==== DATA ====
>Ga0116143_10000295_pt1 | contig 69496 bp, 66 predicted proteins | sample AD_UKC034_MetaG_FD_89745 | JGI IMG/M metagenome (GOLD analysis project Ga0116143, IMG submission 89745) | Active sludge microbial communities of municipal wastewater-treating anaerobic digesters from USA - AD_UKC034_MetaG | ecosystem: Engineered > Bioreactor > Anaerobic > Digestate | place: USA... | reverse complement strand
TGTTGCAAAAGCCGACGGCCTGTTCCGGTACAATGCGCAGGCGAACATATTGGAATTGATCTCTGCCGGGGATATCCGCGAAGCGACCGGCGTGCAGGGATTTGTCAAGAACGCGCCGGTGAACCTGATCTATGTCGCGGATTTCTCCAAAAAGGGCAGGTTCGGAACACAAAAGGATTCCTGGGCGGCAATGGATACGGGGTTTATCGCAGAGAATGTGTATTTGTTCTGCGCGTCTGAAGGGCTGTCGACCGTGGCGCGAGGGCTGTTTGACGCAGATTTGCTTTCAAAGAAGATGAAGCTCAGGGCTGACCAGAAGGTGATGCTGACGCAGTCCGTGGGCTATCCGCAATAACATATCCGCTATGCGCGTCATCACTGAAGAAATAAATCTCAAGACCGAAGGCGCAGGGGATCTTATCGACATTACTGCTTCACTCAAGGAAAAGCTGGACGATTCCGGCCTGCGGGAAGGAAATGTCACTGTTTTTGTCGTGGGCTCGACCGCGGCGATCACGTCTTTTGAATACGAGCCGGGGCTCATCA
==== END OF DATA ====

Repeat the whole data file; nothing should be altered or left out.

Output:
>Ga0116143_10000295_pt1 | contig 69496 bp, 66 predicted proteins | sample AD_UKC034_MetaG_FD_89745 | JGI IMG/M metagenome (GOLD analysis project Ga0116143, IMG submission 89745) | Active sludge microbial communities of municipal wastewater-treating anaerobic digesters from USA - AD_UKC034_MetaG | ecosystem: Engineered > Bioreactor > Anaerobic > Digestate | place: USA... | reverse complement strand
TGTTGCAAAAGCCGACGGCCTGTTCCGGTACAATGCGCAGGCGAACATATTGGAATTGATCTCTGCCGGGGATATCCGCGAAGCGACCGGCGTGCAGGGATTTGTCAAGAACGCGCCGGTGAACCTGATCTATGTCGCGGATTTCTCCAAAAAGGGCAGGTTCGGAACACAAAAGGATTCCTGGGCGGCAATGGATACGGGGTTTATCGCAGAGAATGTGTATTTGTTCTGCGCGTCTGAAGGGCTGTCGACCGTGGCGCGAGGGCTGTTTGACGCAGATTTGCTTTCAAAGAAGATGAAGCTCAGGGCTGACCAGAAGGTGATGCTGACGCAGTCCGTGGGCTATCCGCAATAACATATCCGCTATGCGCGTCATCACTGAAGAAATAAATCTCAAGACCGAAGGCGCAGGGGATCTTATCGACATTACTGCTTCACTCAAGGAAAAGCTGGACGATTCCGGCCTGCGGGAAGGAAATGTCACTGTTTTTGTCGTGGGCTCGACCGCGGCGATCACGTCTTTTGAATACGAGCCGGGGCTCATCA